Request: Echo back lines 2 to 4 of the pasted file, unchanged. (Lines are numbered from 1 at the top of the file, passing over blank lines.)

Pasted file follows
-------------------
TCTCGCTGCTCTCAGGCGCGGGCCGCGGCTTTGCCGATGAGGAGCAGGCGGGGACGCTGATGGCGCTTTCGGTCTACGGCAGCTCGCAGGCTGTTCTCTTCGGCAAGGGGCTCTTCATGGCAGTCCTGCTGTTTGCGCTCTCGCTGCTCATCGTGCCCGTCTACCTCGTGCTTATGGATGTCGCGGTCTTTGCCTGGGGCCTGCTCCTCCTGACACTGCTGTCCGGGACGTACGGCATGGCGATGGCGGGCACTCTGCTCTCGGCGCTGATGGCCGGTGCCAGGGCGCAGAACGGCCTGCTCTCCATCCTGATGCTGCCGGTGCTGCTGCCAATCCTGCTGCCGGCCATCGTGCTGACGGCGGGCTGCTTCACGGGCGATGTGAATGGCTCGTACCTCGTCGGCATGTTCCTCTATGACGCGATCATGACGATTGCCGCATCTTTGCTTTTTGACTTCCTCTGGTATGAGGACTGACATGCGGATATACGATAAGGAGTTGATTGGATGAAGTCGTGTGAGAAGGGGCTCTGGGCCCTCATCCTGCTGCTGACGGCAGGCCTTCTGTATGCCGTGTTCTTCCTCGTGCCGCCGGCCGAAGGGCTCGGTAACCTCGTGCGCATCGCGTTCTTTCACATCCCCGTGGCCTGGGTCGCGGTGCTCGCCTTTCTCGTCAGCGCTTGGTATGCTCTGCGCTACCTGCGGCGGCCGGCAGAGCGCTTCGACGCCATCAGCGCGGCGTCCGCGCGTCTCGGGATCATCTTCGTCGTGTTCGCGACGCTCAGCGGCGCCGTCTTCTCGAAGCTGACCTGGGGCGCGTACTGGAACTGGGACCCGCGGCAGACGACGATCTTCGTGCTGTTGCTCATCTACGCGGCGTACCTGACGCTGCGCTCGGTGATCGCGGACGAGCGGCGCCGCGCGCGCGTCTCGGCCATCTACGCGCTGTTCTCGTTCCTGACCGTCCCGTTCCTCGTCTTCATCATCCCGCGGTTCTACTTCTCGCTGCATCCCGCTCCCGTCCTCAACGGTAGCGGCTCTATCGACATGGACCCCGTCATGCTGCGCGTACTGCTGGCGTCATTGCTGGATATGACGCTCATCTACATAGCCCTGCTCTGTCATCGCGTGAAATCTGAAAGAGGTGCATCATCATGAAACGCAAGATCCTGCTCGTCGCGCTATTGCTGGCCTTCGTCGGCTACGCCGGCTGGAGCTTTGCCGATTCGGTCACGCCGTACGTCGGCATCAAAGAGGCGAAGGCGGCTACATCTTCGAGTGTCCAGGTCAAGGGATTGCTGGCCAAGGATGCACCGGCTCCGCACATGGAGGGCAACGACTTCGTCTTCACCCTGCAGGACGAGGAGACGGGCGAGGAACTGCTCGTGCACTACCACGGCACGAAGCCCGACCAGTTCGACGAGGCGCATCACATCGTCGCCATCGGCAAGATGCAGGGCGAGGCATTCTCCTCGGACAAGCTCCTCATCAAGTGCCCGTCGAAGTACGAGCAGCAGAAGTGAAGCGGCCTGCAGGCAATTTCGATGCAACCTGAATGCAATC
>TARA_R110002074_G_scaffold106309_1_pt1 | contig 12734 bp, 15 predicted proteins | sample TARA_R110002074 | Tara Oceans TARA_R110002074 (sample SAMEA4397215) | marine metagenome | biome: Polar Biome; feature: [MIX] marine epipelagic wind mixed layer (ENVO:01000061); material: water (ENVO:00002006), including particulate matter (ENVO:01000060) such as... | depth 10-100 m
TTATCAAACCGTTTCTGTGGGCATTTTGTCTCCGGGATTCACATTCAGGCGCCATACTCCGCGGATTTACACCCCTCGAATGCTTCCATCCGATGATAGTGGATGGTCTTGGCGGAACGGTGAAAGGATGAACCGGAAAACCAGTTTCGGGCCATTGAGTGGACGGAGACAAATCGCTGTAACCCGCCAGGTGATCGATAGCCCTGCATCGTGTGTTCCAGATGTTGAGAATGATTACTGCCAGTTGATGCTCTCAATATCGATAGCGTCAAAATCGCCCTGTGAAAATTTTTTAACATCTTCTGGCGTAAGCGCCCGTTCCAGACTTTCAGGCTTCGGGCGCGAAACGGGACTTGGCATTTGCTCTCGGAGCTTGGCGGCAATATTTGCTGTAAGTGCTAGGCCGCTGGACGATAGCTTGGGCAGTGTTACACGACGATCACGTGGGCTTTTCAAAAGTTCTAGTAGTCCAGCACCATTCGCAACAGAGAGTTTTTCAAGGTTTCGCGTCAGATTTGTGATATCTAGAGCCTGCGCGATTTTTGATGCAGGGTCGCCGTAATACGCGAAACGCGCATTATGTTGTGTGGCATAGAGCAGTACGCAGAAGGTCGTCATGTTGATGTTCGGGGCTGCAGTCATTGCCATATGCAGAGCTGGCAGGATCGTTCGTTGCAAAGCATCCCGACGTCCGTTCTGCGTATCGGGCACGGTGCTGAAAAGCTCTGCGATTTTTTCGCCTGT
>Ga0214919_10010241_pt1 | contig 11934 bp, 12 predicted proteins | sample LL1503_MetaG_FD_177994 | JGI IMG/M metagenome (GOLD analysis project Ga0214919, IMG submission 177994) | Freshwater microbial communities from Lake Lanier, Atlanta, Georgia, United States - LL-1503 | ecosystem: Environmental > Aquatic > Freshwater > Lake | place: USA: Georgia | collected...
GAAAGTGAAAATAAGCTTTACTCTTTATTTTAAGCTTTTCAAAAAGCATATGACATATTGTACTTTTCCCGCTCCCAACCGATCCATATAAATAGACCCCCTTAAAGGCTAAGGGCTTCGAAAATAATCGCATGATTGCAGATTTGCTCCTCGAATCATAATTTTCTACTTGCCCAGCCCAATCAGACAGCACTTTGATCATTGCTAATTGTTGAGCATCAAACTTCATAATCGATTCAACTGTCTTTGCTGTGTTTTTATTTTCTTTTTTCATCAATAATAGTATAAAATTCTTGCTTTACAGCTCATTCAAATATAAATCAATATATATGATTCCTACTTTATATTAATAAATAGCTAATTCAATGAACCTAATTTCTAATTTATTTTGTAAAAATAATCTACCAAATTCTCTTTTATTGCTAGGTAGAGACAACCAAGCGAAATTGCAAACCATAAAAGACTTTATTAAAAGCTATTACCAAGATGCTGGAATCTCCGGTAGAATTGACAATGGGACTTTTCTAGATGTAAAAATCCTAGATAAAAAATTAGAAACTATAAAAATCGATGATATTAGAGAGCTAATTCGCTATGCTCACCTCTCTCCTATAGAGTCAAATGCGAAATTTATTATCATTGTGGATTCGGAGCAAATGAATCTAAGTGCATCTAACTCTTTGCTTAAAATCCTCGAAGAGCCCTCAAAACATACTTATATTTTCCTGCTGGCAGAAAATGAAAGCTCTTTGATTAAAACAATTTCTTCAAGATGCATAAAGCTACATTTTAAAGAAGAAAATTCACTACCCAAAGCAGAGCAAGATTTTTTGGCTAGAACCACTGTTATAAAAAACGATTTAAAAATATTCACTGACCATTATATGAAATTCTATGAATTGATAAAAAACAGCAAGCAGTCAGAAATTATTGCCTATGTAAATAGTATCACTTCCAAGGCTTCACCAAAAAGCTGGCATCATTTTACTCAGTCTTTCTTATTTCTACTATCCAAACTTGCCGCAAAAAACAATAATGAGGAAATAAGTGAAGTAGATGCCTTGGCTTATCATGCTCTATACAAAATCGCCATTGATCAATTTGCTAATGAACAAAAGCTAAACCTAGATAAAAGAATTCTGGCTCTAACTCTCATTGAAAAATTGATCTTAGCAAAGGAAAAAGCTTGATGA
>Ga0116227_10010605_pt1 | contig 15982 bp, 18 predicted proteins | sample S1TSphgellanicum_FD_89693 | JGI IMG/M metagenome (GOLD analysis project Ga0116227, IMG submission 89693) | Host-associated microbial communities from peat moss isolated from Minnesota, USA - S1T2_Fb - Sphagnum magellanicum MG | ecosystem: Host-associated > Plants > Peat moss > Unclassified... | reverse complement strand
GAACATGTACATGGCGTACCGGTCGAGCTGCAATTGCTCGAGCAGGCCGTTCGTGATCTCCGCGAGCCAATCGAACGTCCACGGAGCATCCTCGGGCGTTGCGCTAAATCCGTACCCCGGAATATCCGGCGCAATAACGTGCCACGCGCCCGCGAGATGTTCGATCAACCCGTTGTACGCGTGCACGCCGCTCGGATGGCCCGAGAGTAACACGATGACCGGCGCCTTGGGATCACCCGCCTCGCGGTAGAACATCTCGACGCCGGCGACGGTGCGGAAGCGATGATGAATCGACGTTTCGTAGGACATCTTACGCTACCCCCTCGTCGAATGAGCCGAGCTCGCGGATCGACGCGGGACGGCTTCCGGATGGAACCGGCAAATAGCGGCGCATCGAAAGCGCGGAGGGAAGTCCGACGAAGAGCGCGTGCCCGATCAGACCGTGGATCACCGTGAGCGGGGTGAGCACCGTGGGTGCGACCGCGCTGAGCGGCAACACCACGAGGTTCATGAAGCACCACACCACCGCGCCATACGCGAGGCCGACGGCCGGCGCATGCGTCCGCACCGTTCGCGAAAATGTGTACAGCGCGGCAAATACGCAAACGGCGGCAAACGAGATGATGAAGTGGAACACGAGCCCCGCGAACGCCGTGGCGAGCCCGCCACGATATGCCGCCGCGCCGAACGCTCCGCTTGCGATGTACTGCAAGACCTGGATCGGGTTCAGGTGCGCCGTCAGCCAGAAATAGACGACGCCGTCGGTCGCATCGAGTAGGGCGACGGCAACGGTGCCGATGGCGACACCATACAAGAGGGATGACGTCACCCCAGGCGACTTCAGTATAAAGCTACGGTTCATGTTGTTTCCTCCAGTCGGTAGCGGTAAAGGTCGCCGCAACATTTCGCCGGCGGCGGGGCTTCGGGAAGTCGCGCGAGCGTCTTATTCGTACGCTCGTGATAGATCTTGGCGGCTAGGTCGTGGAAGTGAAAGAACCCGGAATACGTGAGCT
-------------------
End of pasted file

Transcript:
>TARA_R110002074_G_scaffold106309_1_pt1 | contig 12734 bp, 15 predicted proteins | sample TARA_R110002074 | Tara Oceans TARA_R110002074 (sample SAMEA4397215) | marine metagenome | biome: Polar Biome; feature: [MIX] marine epipelagic wind mixed layer (ENVO:01000061); material: water (ENVO:00002006), including particulate matter (ENVO:01000060) such as... | depth 10-100 m
TTATCAAACCGTTTCTGTGGGCATTTTGTCTCCGGGATTCACATTCAGGCGCCATACTCCGCGGATTTACACCCCTCGAATGCTTCCATCCGATGATAGTGGATGGTCTTGGCGGAACGGTGAAAGGATGAACCGGAAAACCAGTTTCGGGCCATTGAGTGGACGGAGACAAATCGCTGTAACCCGCCAGGTGATCGATAGCCCTGCATCGTGTGTTCCAGATGTTGAGAATGATTACTGCCAGTTGATGCTCTCAATATCGATAGCGTCAAAATCGCCCTGTGAAAATTTTTTAACATCTTCTGGCGTAAGCGCCCGTTCCAGACTTTCAGGCTTCGGGCGCGAAACGGGACTTGGCATTTGCTCTCGGAGCTTGGCGGCAATATTTGCTGTAAGTGCTAGGCCGCTGGACGATAGCTTGGGCAGTGTTACACGACGATCACGTGGGCTTTTCAAAAGTTCTAGTAGTCCAGCACCATTCGCAACAGAGAGTTTTTCAAGGTTTCGCGTCAGATTTGTGATATCTAGAGCCTGCGCGATTTTTGATGCAGGGTCGCCGTAATACGCGAAACGCGCATTATGTTGTGTGGCATAGAGCAGTACGCAGAAGGTCGTCATGTTGATGTTCGGGGCTGCAGTCATTGCCATATGCAGAGCTGGCAGGATCGTTCGTTGCAAAGCATCCCGACGTCCGTTCTGCGTATCGGGCACGGTGCTGAAAAGCTCTGCGATTTTTTCGCCTGT
>Ga0214919_10010241_pt1 | contig 11934 bp, 12 predicted proteins | sample LL1503_MetaG_FD_177994 | JGI IMG/M metagenome (GOLD analysis project Ga0214919, IMG submission 177994) | Freshwater microbial communities from Lake Lanier, Atlanta, Georgia, United States - LL-1503 | ecosystem: Environmental > Aquatic > Freshwater > Lake | place: USA: Georgia | collected...